It is week four of the NFL season which means fantasy football players are fully invested into their teams. Fantasy football started back in 1962 and has blossomed into a whole new world for football fanatics. According to the Washington Post, “Football wasn’t always such an economic powerhouse. In fact, the idea for fantasy football itself came from a desire to generate enthusiasm for the sport. In 1962, football lagged behind baseball in popularity.” With the help and growth of technology, players can now analyze stats, watch teams play weekly, and even get rankings on different positions. There is said to be 59.3 million people in the United States and Canada that play fantasy sports as listed by the Washington Post.
Students and even faculty at Spring Hill College have been involved in the fun of fantasy. “I started playing in High School when I played football. My team started a league and we all joined. So probably around 2014,” said SHC junior, Will Harris. For Harris, playing in just one league wasn’t enough. He is now currently in three different leagues this 2018 season. He says “This year's goal is to obviously win every league but the main goal is to beat my dad and my friends for bragging rights.” Having the end goal of winning in mind, in recent years, the game of fantasy football has started changing.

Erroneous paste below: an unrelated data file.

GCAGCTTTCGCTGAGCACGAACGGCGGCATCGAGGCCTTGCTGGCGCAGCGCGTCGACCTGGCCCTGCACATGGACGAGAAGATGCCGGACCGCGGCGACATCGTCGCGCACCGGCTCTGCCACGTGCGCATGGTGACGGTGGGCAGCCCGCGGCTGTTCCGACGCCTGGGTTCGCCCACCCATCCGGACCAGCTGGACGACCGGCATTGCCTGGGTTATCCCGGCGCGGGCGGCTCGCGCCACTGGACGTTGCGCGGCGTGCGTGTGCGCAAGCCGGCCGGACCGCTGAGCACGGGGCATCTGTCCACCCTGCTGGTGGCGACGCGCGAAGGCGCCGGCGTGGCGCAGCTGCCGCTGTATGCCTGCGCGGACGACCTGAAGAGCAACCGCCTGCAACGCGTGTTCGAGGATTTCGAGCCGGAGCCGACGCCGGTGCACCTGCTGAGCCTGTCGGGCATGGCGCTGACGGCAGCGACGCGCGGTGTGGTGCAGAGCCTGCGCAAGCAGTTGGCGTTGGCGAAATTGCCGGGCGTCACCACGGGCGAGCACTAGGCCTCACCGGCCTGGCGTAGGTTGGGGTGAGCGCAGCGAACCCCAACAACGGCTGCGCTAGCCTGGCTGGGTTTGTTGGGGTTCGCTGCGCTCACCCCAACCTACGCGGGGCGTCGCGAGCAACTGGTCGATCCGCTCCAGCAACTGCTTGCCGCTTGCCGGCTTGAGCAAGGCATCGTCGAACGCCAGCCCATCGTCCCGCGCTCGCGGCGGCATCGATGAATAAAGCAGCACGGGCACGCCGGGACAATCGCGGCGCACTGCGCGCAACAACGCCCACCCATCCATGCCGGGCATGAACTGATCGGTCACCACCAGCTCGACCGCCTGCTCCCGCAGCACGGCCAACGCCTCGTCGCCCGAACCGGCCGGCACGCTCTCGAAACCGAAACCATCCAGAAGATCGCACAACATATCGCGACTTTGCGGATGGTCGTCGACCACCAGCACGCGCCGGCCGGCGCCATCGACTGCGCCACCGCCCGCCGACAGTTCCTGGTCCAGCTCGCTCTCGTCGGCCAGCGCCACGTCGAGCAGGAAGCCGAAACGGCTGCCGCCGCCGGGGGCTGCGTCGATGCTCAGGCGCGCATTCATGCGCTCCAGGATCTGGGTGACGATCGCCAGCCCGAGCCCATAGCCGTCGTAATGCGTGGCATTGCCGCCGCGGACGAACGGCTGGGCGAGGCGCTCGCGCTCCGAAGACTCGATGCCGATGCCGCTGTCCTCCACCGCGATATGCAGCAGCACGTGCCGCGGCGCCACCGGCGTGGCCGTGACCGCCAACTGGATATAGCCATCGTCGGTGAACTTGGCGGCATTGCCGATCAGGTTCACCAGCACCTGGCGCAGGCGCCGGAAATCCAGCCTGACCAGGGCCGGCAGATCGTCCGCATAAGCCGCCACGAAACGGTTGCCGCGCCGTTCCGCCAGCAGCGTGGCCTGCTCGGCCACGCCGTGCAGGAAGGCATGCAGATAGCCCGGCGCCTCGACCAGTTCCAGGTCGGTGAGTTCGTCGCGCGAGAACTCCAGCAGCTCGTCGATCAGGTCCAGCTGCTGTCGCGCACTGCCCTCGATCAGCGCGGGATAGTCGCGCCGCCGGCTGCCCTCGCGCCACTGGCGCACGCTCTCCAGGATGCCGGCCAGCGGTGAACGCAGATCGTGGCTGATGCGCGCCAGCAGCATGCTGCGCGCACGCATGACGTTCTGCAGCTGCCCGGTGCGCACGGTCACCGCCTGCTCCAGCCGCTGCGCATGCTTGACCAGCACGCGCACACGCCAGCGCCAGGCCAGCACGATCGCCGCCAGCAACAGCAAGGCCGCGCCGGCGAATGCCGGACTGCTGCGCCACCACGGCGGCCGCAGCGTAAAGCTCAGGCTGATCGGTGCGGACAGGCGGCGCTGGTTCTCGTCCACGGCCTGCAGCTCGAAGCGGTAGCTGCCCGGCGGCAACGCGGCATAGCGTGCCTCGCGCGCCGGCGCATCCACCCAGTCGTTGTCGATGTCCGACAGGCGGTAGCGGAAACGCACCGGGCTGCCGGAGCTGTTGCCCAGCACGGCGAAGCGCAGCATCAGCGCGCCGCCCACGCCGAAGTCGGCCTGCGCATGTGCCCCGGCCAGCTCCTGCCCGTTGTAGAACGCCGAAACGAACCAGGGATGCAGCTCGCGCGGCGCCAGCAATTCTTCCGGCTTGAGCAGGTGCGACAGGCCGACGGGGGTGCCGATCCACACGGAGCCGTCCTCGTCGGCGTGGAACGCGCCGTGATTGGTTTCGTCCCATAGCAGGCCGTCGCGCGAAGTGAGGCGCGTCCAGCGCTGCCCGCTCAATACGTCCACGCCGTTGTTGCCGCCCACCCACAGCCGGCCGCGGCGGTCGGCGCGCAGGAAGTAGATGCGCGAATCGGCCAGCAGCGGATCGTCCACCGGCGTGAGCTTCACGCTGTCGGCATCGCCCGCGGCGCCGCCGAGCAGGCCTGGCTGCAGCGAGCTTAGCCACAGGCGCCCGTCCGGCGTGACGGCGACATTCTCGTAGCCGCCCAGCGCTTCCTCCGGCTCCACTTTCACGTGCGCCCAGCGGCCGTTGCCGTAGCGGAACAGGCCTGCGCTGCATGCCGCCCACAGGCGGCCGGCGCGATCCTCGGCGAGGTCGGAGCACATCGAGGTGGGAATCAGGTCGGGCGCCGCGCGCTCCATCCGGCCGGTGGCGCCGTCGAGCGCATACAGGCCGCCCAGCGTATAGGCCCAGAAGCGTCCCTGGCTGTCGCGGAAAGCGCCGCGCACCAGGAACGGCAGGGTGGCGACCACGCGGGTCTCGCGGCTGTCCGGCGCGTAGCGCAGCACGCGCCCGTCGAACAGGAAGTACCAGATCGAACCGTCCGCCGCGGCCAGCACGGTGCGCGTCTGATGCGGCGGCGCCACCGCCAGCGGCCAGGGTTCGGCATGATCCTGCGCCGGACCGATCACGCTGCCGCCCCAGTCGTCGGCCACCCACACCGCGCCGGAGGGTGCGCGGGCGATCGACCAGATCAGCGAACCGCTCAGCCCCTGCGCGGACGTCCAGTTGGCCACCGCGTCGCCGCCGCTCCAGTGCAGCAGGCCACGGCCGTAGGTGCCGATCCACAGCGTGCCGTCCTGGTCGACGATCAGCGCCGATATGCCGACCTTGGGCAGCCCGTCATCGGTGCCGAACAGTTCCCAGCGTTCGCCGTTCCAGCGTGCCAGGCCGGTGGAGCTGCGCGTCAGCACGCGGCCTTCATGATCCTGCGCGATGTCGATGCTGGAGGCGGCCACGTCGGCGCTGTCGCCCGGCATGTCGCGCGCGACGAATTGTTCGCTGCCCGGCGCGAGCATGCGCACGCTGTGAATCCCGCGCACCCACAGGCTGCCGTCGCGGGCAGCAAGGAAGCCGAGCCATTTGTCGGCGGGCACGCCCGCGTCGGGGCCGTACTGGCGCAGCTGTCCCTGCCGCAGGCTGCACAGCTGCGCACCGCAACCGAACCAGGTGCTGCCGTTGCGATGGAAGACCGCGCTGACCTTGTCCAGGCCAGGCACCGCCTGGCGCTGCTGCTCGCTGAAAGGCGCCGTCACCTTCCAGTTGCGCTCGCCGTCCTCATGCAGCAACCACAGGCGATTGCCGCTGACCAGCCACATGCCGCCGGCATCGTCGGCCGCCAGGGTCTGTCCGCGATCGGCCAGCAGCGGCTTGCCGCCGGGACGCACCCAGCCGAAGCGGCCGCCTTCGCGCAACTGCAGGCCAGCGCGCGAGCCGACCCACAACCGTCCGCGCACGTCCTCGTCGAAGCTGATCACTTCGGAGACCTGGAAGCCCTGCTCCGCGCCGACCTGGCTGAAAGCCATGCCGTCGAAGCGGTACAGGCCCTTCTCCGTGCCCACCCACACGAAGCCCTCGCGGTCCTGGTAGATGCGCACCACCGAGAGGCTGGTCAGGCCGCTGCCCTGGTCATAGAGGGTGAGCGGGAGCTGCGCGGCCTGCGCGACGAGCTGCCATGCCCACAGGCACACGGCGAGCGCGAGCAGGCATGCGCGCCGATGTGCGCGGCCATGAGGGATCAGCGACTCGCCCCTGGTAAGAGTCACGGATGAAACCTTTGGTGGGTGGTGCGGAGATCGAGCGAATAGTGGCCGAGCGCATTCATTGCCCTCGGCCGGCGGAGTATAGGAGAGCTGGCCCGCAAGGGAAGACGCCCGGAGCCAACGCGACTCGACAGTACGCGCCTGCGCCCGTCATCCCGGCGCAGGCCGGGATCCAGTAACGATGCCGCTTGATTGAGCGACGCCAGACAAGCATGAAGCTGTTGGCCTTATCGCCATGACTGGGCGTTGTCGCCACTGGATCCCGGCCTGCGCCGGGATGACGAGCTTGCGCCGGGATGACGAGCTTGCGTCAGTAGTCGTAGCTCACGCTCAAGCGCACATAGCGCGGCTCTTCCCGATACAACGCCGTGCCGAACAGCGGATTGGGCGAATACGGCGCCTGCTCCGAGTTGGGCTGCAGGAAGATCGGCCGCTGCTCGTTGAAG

SHC English Professor Dr. Pisafky said “the game and the sport have moved away from each other over the past decade. When fantasy football became popular, the relative importance of the various positions was in line with NFL thinking. But since then, the passing game has become vastly more important in the NFL but the running game still retains equal importance in fantasy. The result is that you end up valuing players in a way that bears no relation to the sport you're actually watching. For example, ESPN ranks Theo Riddick over Matt Stafford. Both of these guys play for the Lions, who pay Riddick 3.8 million and Stafford about 9 times more. Obviously, no GM is trading Matt Stafford for a hundred Theo Riddick. So, the biggest challenge is realizing that fantasy football is fundamentally different than actual football on a strategic level.”
Piafsky still plays fantasy every year, but he says only to talk to his various friends across the country. Gamers in 2018 are concerned most about what the individual player is doing each week compared to understanding the whole game. According to Bleacher Report, fantasy football is becoming more popular than the games. They share that “people are finding themselves hearing someone say “How many yards did Reggie Bush run for yesterday?” more often than they hear “Hey?! Do you know if the Redskins won yesterday?” Fantasy football still brings in tons of people to watch the sport every single weekend, even if it may be for the wrong reasons.
Piafsky left me with one last piece of advice “Just remember the cardinal rule: no one cares about your fantasy football team.”